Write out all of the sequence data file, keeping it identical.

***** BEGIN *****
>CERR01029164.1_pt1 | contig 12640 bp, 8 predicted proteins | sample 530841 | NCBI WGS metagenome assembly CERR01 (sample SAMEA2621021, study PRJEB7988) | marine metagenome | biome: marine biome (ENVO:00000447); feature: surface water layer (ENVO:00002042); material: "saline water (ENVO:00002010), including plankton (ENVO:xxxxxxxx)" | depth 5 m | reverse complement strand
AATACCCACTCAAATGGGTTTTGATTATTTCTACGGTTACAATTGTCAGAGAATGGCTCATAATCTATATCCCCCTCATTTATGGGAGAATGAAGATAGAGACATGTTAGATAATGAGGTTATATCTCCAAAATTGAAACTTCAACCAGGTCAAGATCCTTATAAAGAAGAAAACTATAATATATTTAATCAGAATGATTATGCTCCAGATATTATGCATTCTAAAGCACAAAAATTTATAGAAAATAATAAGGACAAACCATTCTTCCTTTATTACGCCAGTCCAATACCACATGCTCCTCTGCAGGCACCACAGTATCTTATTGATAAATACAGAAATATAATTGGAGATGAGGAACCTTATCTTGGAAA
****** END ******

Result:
>CERR01029164.1_pt1 | contig 12640 bp, 8 predicted proteins | sample 530841 | NCBI WGS metagenome assembly CERR01 (sample SAMEA2621021, study PRJEB7988) | marine metagenome | biome: marine biome (ENVO:00000447); feature: surface water layer (ENVO:00002042); material: "saline water (ENVO:00002010), including plankton (ENVO:xxxxxxxx)" | depth 5 m | reverse complement strand
AATACCCACTCAAATGGGTTTTGATTATTTCTACGGTTACAATTGTCAGAGAATGGCTCATAATCTATATCCCCCTCATTTATGGGAGAATGAAGATAGAGACATGTTAGATAATGAGGTTATATCTCCAAAATTGAAACTTCAACCAGGTCAAGATCCTTATAAAGAAGAAAACTATAATATATTTAATCAGAATGATTATGCTCCAGATATTATGCATTCTAAAGCACAAAAATTTATAGAAAATAATAAGGACAAACCATTCTTCCTTTATTACGCCAGTCCAATACCACATGCTCCTCTGCAGGCACCACAGTATCTTATTGATAAATACAGAAATATAATTGGAGATGAGGAACCTTATCTTGGAAA